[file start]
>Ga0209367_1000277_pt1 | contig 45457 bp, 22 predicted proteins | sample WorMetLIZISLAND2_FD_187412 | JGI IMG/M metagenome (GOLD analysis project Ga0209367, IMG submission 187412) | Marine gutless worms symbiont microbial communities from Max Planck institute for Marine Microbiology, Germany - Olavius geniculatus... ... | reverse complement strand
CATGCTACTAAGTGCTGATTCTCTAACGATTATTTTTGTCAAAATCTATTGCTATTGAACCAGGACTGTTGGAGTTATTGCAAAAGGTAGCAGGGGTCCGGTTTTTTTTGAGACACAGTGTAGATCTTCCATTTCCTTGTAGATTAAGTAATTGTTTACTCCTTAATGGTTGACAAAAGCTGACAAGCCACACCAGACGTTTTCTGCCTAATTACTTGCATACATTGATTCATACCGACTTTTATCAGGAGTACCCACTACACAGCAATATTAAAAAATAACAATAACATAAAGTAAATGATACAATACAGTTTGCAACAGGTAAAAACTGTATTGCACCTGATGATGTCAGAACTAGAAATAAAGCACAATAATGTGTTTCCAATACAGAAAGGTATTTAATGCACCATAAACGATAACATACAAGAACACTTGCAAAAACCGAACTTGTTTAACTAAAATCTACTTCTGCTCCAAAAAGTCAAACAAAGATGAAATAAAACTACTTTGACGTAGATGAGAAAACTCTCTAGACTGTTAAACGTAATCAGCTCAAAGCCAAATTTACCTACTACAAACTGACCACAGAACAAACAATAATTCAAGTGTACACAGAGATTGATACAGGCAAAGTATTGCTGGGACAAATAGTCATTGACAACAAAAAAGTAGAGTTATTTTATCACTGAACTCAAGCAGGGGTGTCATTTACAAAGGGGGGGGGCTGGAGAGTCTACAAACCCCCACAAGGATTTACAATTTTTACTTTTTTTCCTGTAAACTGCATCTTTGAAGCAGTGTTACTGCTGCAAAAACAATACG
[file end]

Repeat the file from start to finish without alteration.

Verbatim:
>Ga0209367_1000277_pt1 | contig 45457 bp, 22 predicted proteins | sample WorMetLIZISLAND2_FD_187412 | JGI IMG/M metagenome (GOLD analysis project Ga0209367, IMG submission 187412) | Marine gutless worms symbiont microbial communities from Max Planck institute for Marine Microbiology, Germany - Olavius geniculatus... ... | reverse complement strand
CATGCTACTAAGTGCTGATTCTCTAACGATTATTTTTGTCAAAATCTATTGCTATTGAACCAGGACTGTTGGAGTTATTGCAAAAGGTAGCAGGGGTCCGGTTTTTTTTGAGACACAGTGTAGATCTTCCATTTCCTTGTAGATTAAGTAATTGTTTACTCCTTAATGGTTGACAAAAGCTGACAAGCCACACCAGACGTTTTCTGCCTAATTACTTGCATACATTGATTCATACCGACTTTTATCAGGAGTACCCACTACACAGCAATATTAAAAAATAACAATAACATAAAGTAAATGATACAATACAGTTTGCAACAGGTAAAAACTGTATTGCACCTGATGATGTCAGAACTAGAAATAAAGCACAATAATGTGTTTCCAATACAGAAAGGTATTTAATGCACCATAAACGATAACATACAAGAACACTTGCAAAAACCGAACTTGTTTAACTAAAATCTACTTCTGCTCCAAAAAGTCAAACAAAGATGAAATAAAACTACTTTGACGTAGATGAGAAAACTCTCTAGACTGTTAAACGTAATCAGCTCAAAGCCAAATTTACCTACTACAAACTGACCACAGAACAAACAATAATTCAAGTGTACACAGAGATTGATACAGGCAAAGTATTGCTGGGACAAATAGTCATTGACAACAAAAAAGTAGAGTTATTTTATCACTGAACTCAAGCAGGGGTGTCATTTACAAAGGGGGGGGGCTGGAGAGTCTACAAACCCCCACAAGGATTTACAATTTTTACTTTTTTTCCTGTAAACTGCATCTTTGAAGCAGTGTTACTGCTGCAAAAACAATACG